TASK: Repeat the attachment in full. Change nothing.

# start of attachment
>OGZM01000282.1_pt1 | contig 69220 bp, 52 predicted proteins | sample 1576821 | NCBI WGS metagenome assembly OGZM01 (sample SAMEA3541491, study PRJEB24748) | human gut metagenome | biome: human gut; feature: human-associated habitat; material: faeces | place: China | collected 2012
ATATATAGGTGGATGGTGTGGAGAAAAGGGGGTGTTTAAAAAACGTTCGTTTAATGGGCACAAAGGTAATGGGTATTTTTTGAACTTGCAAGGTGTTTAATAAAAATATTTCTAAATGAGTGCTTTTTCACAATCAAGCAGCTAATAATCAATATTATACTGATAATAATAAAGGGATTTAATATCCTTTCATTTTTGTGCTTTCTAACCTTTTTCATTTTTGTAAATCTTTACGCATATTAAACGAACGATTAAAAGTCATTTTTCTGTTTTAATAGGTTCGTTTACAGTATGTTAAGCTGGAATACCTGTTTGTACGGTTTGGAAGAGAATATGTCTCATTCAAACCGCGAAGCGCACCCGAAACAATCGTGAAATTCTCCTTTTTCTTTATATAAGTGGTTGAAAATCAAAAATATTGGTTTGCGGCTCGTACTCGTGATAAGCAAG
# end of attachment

>OGZM01000282.1_pt1 | contig 69220 bp, 52 predicted proteins | sample 1576821 | NCBI WGS metagenome assembly OGZM01 (sample SAMEA3541491, study PRJEB24748) | human gut metagenome | biome: human gut; feature: human-associated habitat; material: faeces | place: China | collected 2012
ATATATAGGTGGATGGTGTGGAGAAAAGGGGGTGTTTAAAAAACGTTCGTTTAATGGGCACAAAGGTAATGGGTATTTTTTGAACTTGCAAGGTGTTTAATAAAAATATTTCTAAATGAGTGCTTTTTCACAATCAAGCAGCTAATAATCAATATTATACTGATAATAATAAAGGGATTTAATATCCTTTCATTTTTGTGCTTTCTAACCTTTTTCATTTTTGTAAATCTTTACGCATATTAAACGAACGATTAAAAGTCATTTTTCTGTTTTAATAGGTTCGTTTACAGTATGTTAAGCTGGAATACCTGTTTGTACGGTTTGGAAGAGAATATGTCTCATTCAAACCGCGAAGCGCACCCGAAACAATCGTGAAATTCTCCTTTTTCTTTATATAAGTGGTTGAAAATCAAAAATATTGGTTTGCGGCTCGTACTCGTGATAAGCAAG